NEW YORK (AP) -- U.S. stock market futures rose Friday ahead of reports on new home sales and consumer sentiment that are expected to show more positive signs for the economy.
Dow Jones industrial average futures added 14 points to 12,988, and the Standard & Poor's 500 futures added 2.4 points to 1,365.30. The Nasdaq composite index gained 2.5 points to 2,603.25.
Investors are awaiting the midmorning release by the Commerce Department of sales data that could bolster the view that the housing market is starting to revive. In January, sales of previously occupied homes reached their highest level in nearly two years.
Also on tap Friday is the Thomson Reuters/University of Michigan's consumer sentiment index, which has been rising in recent months as the job market has improved.
Optimism about the U.S. economic recovery helped lift shares in Europe as well. A strengthening U.S. economy could provide a boost to Europe.
Finance ministers from the leading 20 industrial and developing nations meet this weekend in Mexico, where the European debt crisis is likely to be on the top of the agenda.
In London, the FTSE 100 index rose 0.36 percent to 5,937.89 and Germany's DAX gained 0.52 percent 6,845.11. The CAC-40 in France added 0.46 percent to 3,463.04.
Earlier in Asia, Japan's Nikkei 225 climbed 0.5 percent to close at 9,647.38 and South Korea's Kospi added 0.6 percent to 2,019.89. Hong Kong's Hang Seng rose 0.1 percent to close at 21,406.86.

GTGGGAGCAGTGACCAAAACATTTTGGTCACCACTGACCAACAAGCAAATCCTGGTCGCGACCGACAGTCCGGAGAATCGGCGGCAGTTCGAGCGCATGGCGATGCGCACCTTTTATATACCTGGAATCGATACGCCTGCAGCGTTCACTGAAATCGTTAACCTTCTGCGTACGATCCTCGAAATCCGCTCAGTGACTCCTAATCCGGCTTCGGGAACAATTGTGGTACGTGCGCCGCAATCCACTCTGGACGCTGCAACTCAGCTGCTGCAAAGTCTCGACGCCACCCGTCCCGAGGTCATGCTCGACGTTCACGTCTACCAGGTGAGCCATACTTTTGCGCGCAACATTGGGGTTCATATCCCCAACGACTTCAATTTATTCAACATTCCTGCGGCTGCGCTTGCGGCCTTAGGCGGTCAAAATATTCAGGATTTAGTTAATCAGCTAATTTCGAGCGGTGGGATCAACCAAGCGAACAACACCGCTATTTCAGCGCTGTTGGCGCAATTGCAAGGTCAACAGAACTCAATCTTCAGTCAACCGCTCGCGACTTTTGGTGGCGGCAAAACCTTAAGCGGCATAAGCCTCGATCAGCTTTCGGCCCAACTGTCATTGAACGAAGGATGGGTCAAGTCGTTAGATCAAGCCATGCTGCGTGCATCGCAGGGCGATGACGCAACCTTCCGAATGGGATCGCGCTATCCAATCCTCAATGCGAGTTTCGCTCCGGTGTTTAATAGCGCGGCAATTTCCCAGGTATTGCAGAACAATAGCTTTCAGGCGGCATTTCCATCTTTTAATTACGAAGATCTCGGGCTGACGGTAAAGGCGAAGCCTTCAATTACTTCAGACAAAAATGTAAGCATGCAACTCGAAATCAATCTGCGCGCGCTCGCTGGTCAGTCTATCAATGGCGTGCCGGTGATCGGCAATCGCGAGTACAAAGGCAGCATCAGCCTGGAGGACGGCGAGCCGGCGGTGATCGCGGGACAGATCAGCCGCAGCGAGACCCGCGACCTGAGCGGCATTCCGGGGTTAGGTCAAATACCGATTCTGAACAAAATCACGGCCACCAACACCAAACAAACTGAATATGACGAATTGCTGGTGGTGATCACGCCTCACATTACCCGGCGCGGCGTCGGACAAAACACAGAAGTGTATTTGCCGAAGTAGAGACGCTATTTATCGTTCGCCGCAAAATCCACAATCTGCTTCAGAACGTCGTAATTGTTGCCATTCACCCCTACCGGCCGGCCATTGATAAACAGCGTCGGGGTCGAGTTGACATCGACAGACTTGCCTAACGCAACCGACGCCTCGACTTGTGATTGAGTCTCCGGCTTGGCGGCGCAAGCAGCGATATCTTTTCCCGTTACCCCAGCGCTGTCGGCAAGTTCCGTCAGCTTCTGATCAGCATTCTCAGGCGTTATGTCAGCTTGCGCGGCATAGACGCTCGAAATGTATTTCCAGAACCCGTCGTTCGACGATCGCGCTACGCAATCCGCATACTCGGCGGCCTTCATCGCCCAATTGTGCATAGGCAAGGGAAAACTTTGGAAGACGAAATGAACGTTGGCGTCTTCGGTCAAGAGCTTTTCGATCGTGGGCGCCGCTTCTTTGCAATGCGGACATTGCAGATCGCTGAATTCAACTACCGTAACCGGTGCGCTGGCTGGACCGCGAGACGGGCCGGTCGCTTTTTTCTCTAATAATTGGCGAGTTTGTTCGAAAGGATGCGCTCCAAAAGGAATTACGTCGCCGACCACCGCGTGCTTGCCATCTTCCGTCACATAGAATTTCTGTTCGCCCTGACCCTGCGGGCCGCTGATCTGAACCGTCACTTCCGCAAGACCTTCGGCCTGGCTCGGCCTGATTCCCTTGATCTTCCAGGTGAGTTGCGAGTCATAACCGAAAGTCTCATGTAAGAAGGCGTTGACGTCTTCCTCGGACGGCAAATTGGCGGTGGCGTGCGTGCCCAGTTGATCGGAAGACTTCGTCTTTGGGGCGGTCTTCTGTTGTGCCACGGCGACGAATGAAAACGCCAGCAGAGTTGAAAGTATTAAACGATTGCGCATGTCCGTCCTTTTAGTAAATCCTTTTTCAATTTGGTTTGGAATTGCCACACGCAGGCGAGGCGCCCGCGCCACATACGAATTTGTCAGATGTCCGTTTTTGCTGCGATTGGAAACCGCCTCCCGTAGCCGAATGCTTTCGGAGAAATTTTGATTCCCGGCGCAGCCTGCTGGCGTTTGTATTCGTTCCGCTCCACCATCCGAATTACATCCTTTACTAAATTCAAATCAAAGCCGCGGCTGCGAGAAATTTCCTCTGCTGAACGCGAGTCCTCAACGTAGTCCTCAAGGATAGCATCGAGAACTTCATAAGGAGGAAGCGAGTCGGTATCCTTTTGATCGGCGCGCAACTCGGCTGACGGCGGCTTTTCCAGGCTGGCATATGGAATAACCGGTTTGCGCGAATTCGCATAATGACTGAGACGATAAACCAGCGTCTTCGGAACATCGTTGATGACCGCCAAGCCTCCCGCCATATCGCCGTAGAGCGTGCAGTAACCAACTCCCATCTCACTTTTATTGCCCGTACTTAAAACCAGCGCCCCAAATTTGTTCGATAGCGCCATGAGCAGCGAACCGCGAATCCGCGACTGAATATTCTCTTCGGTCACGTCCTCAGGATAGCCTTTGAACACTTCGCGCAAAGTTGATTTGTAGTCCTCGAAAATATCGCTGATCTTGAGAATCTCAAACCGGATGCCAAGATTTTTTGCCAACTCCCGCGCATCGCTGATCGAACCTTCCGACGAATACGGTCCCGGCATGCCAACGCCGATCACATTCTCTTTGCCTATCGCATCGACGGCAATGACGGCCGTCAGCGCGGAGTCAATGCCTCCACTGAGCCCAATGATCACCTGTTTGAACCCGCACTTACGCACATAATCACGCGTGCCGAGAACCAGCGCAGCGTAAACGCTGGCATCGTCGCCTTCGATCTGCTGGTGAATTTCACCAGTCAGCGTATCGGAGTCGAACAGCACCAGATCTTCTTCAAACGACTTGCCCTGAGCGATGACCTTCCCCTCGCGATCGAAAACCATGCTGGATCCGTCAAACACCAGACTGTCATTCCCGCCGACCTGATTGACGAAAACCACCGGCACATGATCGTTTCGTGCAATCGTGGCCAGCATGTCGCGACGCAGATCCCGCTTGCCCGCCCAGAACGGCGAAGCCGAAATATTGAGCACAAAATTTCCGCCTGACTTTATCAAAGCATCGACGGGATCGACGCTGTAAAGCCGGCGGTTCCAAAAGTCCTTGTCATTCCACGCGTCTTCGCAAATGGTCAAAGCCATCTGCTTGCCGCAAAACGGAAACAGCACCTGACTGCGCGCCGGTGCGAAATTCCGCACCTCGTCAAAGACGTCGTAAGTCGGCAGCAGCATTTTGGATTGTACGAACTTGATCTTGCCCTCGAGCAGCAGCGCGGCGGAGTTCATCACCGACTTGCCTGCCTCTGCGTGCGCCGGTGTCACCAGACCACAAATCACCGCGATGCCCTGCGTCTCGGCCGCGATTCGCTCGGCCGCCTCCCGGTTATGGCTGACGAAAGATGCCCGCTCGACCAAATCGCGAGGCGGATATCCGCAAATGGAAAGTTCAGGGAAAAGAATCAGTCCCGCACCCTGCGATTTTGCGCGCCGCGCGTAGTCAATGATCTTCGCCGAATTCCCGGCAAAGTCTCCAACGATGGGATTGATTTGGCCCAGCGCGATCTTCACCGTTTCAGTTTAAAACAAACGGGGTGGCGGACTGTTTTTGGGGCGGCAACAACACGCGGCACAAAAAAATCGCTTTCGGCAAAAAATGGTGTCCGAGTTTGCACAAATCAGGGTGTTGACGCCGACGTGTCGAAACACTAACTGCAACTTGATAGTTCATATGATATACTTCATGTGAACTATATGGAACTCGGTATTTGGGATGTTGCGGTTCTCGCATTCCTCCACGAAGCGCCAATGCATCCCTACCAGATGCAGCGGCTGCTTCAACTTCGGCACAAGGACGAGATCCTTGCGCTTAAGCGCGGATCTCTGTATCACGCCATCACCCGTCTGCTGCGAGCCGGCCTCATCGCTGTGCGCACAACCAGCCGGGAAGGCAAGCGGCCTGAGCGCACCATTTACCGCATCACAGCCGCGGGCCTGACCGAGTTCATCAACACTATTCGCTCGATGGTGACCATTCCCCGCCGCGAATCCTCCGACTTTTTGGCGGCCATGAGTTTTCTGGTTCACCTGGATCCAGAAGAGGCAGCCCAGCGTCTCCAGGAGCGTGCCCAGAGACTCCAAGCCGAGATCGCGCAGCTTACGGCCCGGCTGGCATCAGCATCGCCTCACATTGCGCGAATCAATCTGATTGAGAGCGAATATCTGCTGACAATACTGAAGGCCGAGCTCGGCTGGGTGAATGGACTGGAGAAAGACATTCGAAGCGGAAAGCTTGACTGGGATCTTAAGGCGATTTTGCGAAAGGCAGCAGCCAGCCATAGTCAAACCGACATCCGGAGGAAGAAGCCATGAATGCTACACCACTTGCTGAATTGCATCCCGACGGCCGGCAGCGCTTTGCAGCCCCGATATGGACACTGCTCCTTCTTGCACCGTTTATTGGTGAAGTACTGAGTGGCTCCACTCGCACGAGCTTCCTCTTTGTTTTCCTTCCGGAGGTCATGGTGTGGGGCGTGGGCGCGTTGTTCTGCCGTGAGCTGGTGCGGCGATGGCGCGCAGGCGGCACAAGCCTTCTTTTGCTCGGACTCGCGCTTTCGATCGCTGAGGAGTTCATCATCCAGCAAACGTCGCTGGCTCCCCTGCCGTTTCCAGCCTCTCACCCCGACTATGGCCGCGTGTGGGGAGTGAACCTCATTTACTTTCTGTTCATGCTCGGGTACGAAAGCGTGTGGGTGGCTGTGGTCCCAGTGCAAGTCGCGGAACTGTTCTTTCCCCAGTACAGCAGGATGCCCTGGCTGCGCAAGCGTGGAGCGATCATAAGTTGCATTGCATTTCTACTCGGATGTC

U.S. stocks to watch Friday include J.C. Penney Co., which posted a fourth-quarter loss, and Deckers Outdoor Corp., which was downgraded after projecting weakness in 2012 due to rising costs. Also getting attention was Salesforce.com, which reported 38 percent revenue growth for its fiscal fourth quarter, and offered an outlook that projected revenue ahead of Wall Street expectations for its current quarter.
Investors will also keep an eye on the price of oil, which earlier reached a new nine-month high above $108 a barrel, despite signs that demand in the U.S. is weak.
The price spike is being driven by concerns that tensions with Iran over its nuclear program will disrupt global supplies. Analysts have said the increases seemed linked more to speculation about possible future supply deficits than any actual shortages.